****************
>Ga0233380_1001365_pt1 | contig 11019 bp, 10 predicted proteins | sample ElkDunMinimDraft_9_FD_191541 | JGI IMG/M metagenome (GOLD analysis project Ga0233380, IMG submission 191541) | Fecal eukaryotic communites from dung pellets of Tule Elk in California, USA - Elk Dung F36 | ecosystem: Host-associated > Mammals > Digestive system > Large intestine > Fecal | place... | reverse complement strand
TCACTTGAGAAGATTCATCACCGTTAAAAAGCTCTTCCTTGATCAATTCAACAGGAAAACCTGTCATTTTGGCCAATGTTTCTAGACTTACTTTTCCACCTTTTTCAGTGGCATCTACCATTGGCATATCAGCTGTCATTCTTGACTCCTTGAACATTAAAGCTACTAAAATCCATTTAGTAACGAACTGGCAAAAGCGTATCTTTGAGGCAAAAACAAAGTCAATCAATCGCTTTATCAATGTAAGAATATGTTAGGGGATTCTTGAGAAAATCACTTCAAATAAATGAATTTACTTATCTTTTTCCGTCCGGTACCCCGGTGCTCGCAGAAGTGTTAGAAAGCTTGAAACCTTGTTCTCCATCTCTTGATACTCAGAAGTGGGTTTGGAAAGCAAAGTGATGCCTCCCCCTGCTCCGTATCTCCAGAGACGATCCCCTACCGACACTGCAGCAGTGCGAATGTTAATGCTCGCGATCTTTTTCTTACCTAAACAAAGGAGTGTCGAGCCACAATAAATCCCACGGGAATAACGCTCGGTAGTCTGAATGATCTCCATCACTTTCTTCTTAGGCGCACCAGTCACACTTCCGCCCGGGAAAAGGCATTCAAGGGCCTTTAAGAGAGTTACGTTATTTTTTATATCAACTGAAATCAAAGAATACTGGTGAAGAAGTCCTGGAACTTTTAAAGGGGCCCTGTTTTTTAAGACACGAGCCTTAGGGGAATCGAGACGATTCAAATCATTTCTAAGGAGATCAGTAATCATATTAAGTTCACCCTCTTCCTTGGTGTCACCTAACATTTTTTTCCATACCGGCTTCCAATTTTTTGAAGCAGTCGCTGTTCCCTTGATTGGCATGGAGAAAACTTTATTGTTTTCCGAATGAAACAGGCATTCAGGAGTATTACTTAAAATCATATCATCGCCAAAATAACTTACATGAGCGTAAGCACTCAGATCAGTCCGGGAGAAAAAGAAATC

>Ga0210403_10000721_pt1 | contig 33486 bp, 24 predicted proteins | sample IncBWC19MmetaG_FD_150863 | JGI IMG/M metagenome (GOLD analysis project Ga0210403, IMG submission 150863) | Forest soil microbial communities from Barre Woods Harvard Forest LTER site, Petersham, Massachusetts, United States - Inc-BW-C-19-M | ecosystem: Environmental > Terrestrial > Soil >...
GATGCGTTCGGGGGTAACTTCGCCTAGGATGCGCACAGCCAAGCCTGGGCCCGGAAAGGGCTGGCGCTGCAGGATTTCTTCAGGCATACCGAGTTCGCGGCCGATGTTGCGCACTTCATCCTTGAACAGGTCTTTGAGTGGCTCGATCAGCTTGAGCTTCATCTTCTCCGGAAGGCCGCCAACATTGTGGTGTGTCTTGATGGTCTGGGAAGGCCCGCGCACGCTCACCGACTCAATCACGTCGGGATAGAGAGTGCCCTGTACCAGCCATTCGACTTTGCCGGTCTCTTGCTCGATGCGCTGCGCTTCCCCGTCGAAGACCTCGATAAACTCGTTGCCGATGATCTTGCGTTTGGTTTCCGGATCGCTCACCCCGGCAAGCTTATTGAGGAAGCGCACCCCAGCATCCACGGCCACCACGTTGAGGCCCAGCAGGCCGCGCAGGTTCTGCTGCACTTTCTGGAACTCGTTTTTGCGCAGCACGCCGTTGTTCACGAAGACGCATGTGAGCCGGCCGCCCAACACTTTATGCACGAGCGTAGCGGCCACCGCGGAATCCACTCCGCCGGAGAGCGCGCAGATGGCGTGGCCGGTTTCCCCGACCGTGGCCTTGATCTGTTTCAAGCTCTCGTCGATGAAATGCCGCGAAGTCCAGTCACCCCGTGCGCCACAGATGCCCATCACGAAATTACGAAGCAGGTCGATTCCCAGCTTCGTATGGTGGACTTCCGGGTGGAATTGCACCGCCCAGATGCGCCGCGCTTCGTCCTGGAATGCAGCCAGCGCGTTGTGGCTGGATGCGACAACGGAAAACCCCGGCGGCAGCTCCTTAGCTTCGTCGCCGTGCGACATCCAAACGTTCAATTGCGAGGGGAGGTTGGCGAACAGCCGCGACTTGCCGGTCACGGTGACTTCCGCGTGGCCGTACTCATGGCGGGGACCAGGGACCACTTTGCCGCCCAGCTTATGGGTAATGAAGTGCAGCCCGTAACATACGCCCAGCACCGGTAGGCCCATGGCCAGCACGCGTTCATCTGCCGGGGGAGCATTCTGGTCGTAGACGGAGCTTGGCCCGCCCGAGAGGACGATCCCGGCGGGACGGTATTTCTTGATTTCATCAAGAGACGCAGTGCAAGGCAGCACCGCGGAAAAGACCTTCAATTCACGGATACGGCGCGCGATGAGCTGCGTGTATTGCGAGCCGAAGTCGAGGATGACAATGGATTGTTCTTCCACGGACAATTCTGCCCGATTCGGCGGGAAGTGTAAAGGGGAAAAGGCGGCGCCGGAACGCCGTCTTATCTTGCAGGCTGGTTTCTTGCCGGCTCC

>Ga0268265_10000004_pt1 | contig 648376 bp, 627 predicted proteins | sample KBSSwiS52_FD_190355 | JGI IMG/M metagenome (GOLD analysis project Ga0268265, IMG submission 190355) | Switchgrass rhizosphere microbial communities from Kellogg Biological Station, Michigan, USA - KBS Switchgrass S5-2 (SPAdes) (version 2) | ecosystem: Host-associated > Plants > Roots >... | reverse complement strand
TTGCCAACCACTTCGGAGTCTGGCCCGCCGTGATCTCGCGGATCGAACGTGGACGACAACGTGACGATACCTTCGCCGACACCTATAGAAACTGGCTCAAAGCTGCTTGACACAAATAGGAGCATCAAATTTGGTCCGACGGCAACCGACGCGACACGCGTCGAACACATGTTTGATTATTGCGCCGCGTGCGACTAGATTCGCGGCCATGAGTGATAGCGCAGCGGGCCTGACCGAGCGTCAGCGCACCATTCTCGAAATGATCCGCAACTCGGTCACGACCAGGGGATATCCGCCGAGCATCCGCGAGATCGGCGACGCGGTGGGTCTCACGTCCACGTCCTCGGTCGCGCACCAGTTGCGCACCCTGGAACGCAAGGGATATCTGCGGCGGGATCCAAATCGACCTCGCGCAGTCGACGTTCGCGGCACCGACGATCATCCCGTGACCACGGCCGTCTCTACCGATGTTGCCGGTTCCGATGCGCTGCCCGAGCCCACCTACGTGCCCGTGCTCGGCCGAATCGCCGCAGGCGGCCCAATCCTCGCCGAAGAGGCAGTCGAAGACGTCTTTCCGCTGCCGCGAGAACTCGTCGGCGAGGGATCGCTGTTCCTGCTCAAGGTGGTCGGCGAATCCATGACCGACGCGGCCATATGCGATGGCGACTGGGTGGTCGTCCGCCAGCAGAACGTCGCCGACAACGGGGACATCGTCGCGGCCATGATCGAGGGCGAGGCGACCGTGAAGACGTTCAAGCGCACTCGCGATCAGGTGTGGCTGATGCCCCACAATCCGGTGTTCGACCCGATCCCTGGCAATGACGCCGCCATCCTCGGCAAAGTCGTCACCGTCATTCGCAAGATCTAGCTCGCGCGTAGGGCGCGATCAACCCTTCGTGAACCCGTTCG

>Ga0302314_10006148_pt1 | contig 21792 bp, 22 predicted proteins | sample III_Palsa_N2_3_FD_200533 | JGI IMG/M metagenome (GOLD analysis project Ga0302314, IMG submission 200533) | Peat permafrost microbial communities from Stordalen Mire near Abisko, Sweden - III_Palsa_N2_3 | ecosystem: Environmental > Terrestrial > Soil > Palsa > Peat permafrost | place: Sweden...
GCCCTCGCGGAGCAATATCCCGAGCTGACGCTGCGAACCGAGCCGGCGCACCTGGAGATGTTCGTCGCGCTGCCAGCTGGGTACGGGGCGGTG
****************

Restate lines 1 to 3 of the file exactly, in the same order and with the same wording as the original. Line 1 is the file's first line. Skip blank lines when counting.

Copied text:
>Ga0233380_1001365_pt1 | contig 11019 bp, 10 predicted proteins | sample ElkDunMinimDraft_9_FD_191541 | JGI IMG/M metagenome (GOLD analysis project Ga0233380, IMG submission 191541) | Fecal eukaryotic communites from dung pellets of Tule Elk in California, USA - Elk Dung F36 | ecosystem: Host-associated > Mammals > Digestive system > Large intestine > Fecal | place... | reverse complement strand
TCACTTGAGAAGATTCATCACCGTTAAAAAGCTCTTCCTTGATCAATTCAACAGGAAAACCTGTCATTTTGGCCAATGTTTCTAGACTTACTTTTCCACCTTTTTCAGTGGCATCTACCATTGGCATATCAGCTGTCATTCTTGACTCCTTGAACATTAAAGCTACTAAAATCCATTTAGTAACGAACTGGCAAAAGCGTATCTTTGAGGCAAAAACAAAGTCAATCAATCGCTTTATCAATGTAAGAATATGTTAGGGGATTCTTGAGAAAATCACTTCAAATAAATGAATTTACTTATCTTTTTCCGTCCGGTACCCCGGTGCTCGCAGAAGTGTTAGAAAGCTTGAAACCTTGTTCTCCATCTCTTGATACTCAGAAGTGGGTTTGGAAAGCAAAGTGATGCCTCCCCCTGCTCCGTATCTCCAGAGACGATCCCCTACCGACACTGCAGCAGTGCGAATGTTAATGCTCGCGATCTTTTTCTTACCTAAACAAAGGAGTGTCGAGCCACAATAAATCCCACGGGAATAACGCTCGGTAGTCTGAATGATCTCCATCACTTTCTTCTTAGGCGCACCAGTCACACTTCCGCCCGGGAAAAGGCATTCAAGGGCCTTTAAGAGAGTTACGTTATTTTTTATATCAACTGAAATCAAAGAATACTGGTGAAGAAGTCCTGGAACTTTTAAAGGGGCCCTGTTTTTTAAGACACGAGCCTTAGGGGAATCGAGACGATTCAAATCATTTCTAAGGAGATCAGTAATCATATTAAGTTCACCCTCTTCCTTGGTGTCACCTAACATTTTTTTCCATACCGGCTTCCAATTTTTTGAAGCAGTCGCTGTTCCCTTGATTGGCATGGAGAAAACTTTATTGTTTTCCGAATGAAACAGGCATTCAGGAGTATTACTTAAAATCATATCATCGCCAAAATAACTTACATGAGCGTAAGCACTCAGATCAGTCCGGGAGAAAAAGAAATC

>Ga0210403_10000721_pt1 | contig 33486 bp, 24 predicted proteins | sample IncBWC19MmetaG_FD_150863 | JGI IMG/M metagenome (GOLD analysis project Ga0210403, IMG submission 150863) | Forest soil microbial communities from Barre Woods Harvard Forest LTER site, Petersham, Massachusetts, United States - Inc-BW-C-19-M | ecosystem: Environmental > Terrestrial > Soil >...